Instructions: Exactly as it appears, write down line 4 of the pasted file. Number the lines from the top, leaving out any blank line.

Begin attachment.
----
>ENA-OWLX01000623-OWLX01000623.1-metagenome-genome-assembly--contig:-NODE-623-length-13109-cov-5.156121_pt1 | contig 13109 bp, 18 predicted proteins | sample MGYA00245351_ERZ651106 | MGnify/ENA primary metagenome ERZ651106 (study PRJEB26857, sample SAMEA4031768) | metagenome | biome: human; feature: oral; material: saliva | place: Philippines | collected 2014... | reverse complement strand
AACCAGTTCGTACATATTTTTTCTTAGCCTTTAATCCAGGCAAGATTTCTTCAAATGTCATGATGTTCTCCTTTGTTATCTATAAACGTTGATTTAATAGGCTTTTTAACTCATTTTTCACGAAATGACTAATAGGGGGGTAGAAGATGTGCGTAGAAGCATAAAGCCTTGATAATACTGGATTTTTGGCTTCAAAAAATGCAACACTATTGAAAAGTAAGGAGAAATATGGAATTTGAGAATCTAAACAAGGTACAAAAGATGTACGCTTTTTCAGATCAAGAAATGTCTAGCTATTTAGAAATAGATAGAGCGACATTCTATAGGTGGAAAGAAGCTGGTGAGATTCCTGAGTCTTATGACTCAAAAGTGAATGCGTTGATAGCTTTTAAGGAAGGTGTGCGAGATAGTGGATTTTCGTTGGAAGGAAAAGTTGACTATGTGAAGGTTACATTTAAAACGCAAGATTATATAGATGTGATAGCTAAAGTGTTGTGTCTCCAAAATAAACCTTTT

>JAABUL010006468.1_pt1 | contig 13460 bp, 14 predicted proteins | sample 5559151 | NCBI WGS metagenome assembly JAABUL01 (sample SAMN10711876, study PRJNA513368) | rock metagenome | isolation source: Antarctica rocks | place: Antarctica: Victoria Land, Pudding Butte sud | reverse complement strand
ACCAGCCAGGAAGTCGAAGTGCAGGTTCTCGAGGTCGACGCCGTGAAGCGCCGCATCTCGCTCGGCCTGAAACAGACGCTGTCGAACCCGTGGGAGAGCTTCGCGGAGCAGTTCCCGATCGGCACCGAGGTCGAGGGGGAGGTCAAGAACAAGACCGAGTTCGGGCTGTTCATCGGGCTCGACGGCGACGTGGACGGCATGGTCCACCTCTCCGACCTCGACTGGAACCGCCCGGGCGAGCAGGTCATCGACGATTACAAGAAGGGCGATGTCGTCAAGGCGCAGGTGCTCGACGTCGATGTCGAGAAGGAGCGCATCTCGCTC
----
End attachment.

ACCAGCCAGGAAGTCGAAGTGCAGGTTCTCGAGGTCGACGCCGTGAAGCGCCGCATCTCGCTCGGCCTGAAACAGACGCTGTCGAACCCGTGGGAGAGCTTCGCGGAGCAGTTCCCGATCGGCACCGAGGTCGAGGGGGAGGTCAAGAACAAGACCGAGTTCGGGCTGTTCATCGGGCTCGACGGCGACGTGGACGGCATGGTCCACCTCTCCGACCTCGACTGGAACCGCCCGGGCGAGCAGGTCATCGACGATTACAAGAAGGGCGATGTCGTCAAGGCGCAGGTGCTCGACGTCGATGTCGAGAAGGAGCGCATCTCGCTC